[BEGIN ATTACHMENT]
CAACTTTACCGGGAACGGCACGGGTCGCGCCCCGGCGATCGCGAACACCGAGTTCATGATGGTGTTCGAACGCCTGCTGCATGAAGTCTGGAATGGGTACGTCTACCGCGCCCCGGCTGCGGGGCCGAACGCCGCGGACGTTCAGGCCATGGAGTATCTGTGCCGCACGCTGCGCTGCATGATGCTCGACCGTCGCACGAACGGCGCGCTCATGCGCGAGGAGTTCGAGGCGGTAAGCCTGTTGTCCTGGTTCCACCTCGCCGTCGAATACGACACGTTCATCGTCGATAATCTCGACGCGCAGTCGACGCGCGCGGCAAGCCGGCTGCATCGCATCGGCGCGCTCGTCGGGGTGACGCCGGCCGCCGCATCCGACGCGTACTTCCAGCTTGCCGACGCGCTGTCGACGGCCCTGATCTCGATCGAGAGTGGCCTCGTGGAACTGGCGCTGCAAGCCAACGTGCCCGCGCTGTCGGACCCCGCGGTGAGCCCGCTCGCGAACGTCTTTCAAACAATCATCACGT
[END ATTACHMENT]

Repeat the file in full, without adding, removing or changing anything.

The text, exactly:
CAACTTTACCGGGAACGGCACGGGTCGCGCCCCGGCGATCGCGAACACCGAGTTCATGATGGTGTTCGAACGCCTGCTGCATGAAGTCTGGAATGGGTACGTCTACCGCGCCCCGGCTGCGGGGCCGAACGCCGCGGACGTTCAGGCCATGGAGTATCTGTGCCGCACGCTGCGCTGCATGATGCTCGACCGTCGCACGAACGGCGCGCTCATGCGCGAGGAGTTCGAGGCGGTAAGCCTGTTGTCCTGGTTCCACCTCGCCGTCGAATACGACACGTTCATCGTCGATAATCTCGACGCGCAGTCGACGCGCGCGGCAAGCCGGCTGCATCGCATCGGCGCGCTCGTCGGGGTGACGCCGGCCGCCGCATCCGACGCGTACTTCCAGCTTGCCGACGCGCTGTCGACGGCCCTGATCTCGATCGAGAGTGGCCTCGTGGAACTGGCGCTGCAAGCCAACGTGCCCGCGCTGTCGGACCCCGCGGTGAGCCCGCTCGCGAACGTCTTTCAAACAATCATCACGT